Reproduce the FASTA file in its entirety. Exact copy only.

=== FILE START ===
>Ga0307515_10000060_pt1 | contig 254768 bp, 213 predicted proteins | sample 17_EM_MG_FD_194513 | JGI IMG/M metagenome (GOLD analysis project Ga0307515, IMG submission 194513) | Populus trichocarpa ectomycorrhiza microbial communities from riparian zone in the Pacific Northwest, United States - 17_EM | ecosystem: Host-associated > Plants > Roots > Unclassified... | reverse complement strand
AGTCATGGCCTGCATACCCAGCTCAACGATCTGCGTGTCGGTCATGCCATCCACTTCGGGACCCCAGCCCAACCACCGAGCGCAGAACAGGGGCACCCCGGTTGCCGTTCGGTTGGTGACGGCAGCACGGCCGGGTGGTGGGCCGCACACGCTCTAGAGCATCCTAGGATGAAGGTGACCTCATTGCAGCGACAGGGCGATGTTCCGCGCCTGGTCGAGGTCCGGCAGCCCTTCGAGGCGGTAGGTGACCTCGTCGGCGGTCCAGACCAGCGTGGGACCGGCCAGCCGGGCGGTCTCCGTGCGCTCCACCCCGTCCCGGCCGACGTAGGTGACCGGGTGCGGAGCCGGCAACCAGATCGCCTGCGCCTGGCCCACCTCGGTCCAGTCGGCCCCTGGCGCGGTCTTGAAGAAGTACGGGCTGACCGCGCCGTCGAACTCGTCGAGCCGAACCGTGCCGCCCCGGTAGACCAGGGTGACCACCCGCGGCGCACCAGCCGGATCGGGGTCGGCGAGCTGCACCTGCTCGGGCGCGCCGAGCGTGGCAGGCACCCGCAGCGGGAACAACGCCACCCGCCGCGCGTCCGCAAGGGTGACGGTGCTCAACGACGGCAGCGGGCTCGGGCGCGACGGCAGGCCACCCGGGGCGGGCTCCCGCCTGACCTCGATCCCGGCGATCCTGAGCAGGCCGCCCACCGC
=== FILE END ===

>Ga0307515_10000060_pt1 | contig 254768 bp, 213 predicted proteins | sample 17_EM_MG_FD_194513 | JGI IMG/M metagenome (GOLD analysis project Ga0307515, IMG submission 194513) | Populus trichocarpa ectomycorrhiza microbial communities from riparian zone in the Pacific Northwest, United States - 17_EM | ecosystem: Host-associated > Plants > Roots > Unclassified... | reverse complement strand
AGTCATGGCCTGCATACCCAGCTCAACGATCTGCGTGTCGGTCATGCCATCCACTTCGGGACCCCAGCCCAACCACCGAGCGCAGAACAGGGGCACCCCGGTTGCCGTTCGGTTGGTGACGGCAGCACGGCCGGGTGGTGGGCCGCACACGCTCTAGAGCATCCTAGGATGAAGGTGACCTCATTGCAGCGACAGGGCGATGTTCCGCGCCTGGTCGAGGTCCGGCAGCCCTTCGAGGCGGTAGGTGACCTCGTCGGCGGTCCAGACCAGCGTGGGACCGGCCAGCCGGGCGGTCTCCGTGCGCTCCACCCCGTCCCGGCCGACGTAGGTGACCGGGTGCGGAGCCGGCAACCAGATCGCCTGCGCCTGGCCCACCTCGGTCCAGTCGGCCCCTGGCGCGGTCTTGAAGAAGTACGGGCTGACCGCGCCGTCGAACTCGTCGAGCCGAACCGTGCCGCCCCGGTAGACCAGGGTGACCACCCGCGGCGCACCAGCCGGATCGGGGTCGGCGAGCTGCACCTGCTCGGGCGCGCCGAGCGTGGCAGGCACCCGCAGCGGGAACAACGCCACCCGCCGCGCGTCCGCAAGGGTGACGGTGCTCAACGACGGCAGCGGGCTCGGGCGCGACGGCAGGCCACCCGGGGCGGGCTCCCGCCTGACCTCGATCCCGGCGATCCTGAGCAGGCCGCCCACCGC